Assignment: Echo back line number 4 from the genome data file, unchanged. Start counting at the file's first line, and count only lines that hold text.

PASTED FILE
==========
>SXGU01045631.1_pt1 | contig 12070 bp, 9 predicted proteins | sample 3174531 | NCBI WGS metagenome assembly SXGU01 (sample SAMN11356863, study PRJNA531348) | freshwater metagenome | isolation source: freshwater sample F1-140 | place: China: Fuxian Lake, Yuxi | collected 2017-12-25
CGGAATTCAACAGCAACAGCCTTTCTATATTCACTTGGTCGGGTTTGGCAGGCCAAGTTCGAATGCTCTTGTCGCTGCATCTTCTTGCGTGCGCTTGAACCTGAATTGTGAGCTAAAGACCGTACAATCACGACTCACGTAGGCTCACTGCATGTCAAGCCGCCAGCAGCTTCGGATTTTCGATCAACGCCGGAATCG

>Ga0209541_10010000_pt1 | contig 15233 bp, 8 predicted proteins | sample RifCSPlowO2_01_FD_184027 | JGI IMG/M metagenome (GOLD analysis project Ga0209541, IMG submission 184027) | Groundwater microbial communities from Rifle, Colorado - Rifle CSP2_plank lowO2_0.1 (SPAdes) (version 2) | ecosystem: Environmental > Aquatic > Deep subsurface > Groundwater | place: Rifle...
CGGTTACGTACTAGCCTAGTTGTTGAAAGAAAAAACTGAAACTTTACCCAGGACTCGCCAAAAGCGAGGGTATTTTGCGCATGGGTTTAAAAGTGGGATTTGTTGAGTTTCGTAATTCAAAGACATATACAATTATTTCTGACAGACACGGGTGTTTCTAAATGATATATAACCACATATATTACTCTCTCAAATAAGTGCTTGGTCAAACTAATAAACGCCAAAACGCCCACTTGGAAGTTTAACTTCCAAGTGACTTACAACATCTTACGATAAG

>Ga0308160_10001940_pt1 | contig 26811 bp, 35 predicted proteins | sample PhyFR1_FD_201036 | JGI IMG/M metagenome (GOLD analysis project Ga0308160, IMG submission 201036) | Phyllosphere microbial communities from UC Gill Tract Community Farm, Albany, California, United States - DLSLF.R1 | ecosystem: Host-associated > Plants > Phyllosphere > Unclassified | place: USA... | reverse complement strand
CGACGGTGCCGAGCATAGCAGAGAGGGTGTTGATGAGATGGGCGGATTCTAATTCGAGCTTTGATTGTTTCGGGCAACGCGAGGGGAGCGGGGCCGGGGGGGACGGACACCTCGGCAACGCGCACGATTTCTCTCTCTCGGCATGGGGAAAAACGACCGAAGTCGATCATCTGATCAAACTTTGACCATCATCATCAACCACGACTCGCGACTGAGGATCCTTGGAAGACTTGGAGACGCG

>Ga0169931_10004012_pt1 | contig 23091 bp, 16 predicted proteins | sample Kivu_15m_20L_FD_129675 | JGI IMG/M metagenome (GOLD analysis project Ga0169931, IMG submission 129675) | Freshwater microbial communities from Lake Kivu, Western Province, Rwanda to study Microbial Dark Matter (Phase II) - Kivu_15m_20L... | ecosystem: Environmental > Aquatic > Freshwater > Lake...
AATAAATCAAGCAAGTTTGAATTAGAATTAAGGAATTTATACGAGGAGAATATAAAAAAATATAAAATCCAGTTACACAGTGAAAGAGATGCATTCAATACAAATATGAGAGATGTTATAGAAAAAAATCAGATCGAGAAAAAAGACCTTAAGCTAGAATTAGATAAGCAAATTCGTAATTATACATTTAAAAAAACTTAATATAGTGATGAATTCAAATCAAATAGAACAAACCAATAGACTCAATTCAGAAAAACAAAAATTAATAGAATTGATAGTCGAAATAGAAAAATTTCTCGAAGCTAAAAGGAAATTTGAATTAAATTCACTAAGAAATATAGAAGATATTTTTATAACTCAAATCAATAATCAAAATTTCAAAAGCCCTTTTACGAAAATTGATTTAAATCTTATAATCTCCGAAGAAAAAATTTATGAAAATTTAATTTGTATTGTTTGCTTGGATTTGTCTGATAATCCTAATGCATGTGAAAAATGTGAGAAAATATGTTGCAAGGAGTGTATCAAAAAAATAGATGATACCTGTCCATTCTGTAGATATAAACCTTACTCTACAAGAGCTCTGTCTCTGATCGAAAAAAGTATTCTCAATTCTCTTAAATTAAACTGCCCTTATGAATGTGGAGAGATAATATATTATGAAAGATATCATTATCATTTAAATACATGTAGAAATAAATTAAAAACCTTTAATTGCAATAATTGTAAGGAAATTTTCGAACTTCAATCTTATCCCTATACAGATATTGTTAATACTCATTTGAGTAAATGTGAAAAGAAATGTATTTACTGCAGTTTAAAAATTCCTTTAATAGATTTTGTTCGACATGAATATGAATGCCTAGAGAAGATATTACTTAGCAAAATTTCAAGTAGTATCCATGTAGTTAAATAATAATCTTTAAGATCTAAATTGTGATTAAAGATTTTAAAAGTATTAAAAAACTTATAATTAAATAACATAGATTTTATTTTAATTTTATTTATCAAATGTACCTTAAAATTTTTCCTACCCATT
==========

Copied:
CGGTTACGTACTAGCCTAGTTGTTGAAAGAAAAAACTGAAACTTTACCCAGGACTCGCCAAAAGCGAGGGTATTTTGCGCATGGGTTTAAAAGTGGGATTTGTTGAGTTTCGTAATTCAAAGACATATACAATTATTTCTGACAGACACGGGTGTTTCTAAATGATATATAACCACATATATTACTCTCTCAAATAAGTGCTTGGTCAAACTAATAAACGCCAAAACGCCCACTTGGAAGTTTAACTTCCAAGTGACTTACAACATCTTACGATAAG